STEAM Lesson: Mondrian Fractions

By | 2018-01-09T13:35:30+00:00 February 9th, 2016|

Grade level: 4-5

Content areas: Math and Visual Art

In this STEAM fraction lesson plan, students are studying the work of Piet Mondrian as a way to demonstrate and manipulate equivalent fractions.  As a math concept, equivalent fractions can present a challenge for our students.  Understanding that 3/4 is equal to 9/12 is difficult.  When using visuals and manipulatives, students can more easily SEE how the pieces are equal to each other.

That’s why Mondrian’s artwork is such a great choice for this lesson.  Between his signature use of blue, red, white, yellow and black colors and typically gridded blocks of color, it is easy to see how students could create their own artwork in this style which specifically demonstrate equivalent fractions.  In this fraction lesson plan, students are using square pieces of grid paper (I would quarter each grid paper so that students are not overwhelmed with the space), and then using red, blue, white, yellow and black to create blocks of color that are equivalent fractions of each other.

The peer assessment at the end provides students with another chance to both assess the work aesthetically and based on the accuracy of the equivalent fractions provided in the piece.

STEAM Lesson: Mondrian Fractions


What are some other ways you have integrated the arts when teaching fractions?  Let us know in the comments below!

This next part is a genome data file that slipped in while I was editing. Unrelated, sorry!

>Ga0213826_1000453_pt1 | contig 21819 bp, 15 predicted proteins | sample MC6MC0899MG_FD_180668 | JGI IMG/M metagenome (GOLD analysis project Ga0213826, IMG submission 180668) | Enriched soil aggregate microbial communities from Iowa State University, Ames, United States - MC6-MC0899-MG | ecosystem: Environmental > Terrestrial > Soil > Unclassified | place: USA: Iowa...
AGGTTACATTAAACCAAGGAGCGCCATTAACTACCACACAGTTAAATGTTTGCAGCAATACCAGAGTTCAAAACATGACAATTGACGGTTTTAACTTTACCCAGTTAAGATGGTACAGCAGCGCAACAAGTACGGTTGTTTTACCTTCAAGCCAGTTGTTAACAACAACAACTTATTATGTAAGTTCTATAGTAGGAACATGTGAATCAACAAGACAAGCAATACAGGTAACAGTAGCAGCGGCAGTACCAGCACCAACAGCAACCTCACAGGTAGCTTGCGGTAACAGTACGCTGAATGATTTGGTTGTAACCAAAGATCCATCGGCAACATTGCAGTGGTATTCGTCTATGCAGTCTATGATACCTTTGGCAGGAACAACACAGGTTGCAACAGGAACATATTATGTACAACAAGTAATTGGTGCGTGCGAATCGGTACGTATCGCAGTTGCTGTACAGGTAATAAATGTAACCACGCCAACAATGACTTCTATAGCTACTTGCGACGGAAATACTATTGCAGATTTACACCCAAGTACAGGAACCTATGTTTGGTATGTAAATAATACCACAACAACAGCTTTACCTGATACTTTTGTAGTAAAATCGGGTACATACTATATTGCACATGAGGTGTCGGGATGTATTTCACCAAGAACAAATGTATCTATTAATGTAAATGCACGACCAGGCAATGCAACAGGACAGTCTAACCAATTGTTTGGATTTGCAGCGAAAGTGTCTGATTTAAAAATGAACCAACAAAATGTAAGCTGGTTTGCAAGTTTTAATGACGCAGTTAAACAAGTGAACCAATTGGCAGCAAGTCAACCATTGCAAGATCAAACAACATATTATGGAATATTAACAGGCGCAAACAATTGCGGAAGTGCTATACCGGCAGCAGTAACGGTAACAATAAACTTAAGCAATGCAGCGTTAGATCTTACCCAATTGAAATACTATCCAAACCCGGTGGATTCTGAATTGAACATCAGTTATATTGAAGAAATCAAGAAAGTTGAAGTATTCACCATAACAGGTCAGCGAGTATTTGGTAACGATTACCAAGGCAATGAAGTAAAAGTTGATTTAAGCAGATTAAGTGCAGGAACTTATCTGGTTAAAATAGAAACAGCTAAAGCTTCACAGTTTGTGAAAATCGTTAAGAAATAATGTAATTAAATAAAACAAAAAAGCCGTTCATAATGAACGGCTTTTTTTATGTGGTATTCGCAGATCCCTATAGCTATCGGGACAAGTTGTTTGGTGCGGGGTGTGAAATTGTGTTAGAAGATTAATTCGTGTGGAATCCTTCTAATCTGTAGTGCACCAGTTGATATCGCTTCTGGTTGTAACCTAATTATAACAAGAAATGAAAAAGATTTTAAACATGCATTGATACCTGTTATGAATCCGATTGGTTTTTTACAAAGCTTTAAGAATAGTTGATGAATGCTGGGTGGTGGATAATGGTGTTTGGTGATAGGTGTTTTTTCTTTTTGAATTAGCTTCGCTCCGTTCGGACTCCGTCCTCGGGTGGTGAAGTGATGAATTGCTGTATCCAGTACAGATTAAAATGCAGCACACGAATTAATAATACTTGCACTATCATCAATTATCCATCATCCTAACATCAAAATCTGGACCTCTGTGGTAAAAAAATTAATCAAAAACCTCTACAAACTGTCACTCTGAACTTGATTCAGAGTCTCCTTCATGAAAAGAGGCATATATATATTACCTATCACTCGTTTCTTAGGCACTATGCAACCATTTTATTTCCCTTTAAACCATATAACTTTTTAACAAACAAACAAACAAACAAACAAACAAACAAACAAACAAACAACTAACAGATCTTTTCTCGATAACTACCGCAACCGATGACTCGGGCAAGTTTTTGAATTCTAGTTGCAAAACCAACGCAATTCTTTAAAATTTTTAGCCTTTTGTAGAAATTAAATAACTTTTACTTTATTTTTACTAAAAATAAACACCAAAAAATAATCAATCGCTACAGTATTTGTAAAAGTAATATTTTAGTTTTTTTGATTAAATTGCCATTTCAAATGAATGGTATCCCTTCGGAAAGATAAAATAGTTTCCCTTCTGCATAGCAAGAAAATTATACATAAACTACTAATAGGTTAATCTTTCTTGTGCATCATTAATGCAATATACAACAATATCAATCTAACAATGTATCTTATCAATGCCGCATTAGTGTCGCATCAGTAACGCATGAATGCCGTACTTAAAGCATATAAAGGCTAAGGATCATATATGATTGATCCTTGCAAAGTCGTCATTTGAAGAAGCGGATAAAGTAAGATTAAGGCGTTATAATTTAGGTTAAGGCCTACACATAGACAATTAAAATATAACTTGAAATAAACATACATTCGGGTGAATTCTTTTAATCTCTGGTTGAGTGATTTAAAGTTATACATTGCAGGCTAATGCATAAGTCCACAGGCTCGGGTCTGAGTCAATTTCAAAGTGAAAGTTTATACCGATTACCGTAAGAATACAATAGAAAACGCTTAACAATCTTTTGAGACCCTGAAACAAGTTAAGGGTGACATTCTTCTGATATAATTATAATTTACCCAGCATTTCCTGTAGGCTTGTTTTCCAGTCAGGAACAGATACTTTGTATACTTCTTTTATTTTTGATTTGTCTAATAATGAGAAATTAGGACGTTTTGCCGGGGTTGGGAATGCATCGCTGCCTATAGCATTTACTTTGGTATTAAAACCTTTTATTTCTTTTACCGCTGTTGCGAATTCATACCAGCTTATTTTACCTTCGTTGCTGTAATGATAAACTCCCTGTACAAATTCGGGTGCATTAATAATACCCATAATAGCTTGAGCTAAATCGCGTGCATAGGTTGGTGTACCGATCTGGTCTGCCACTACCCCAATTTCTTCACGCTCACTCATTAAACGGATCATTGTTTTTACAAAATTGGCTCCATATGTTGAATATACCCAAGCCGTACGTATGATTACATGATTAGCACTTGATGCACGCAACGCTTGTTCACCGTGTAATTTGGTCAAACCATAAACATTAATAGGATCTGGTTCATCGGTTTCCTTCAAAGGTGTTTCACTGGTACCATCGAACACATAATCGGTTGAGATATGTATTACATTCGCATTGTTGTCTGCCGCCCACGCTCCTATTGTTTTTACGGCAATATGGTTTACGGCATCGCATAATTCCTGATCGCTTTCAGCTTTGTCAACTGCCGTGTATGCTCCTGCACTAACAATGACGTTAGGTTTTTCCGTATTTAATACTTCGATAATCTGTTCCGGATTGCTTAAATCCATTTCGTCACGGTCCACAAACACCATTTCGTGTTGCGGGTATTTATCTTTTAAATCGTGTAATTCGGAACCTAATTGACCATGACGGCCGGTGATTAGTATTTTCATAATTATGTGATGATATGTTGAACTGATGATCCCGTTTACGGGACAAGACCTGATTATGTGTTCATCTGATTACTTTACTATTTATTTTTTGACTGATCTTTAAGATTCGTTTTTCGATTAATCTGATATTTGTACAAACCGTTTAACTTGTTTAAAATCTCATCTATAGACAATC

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Susan Riley is the founder and President of She focuses on teacher professional development in arts integration, Common Core State Standards, 21st century learning skills, and technology. She is also a published author and frequent presenter at national conferences on Arts Integration and Arts and the Common Core.

Susan holds a Bachelor of Music degree in Music Education from the prestigious Westminster Choir College in Princeton, NJ and a Master of Science in Education Administration from McDaniel College in Westminster, MD. She lives in Westminster, MD with her husband and daughter.

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  1. Wendy February 15, 2016 at 5:50 pm - Reply

    I’ve worked with equivalent fractions in my music class using note values. I have activities that use fraction pizzas with note values on them. We’ve also done a fraction flip chart where we put note values in so they can see how note values compare to each other. We write the notes on them as well as their fractions. It was fun to connect it all together for the students.

  2. Tiffani Leverett March 23, 2017 at 9:38 am - Reply

    Amazing!!!! Will definite share with the music teacher for our 4th graders next year!!

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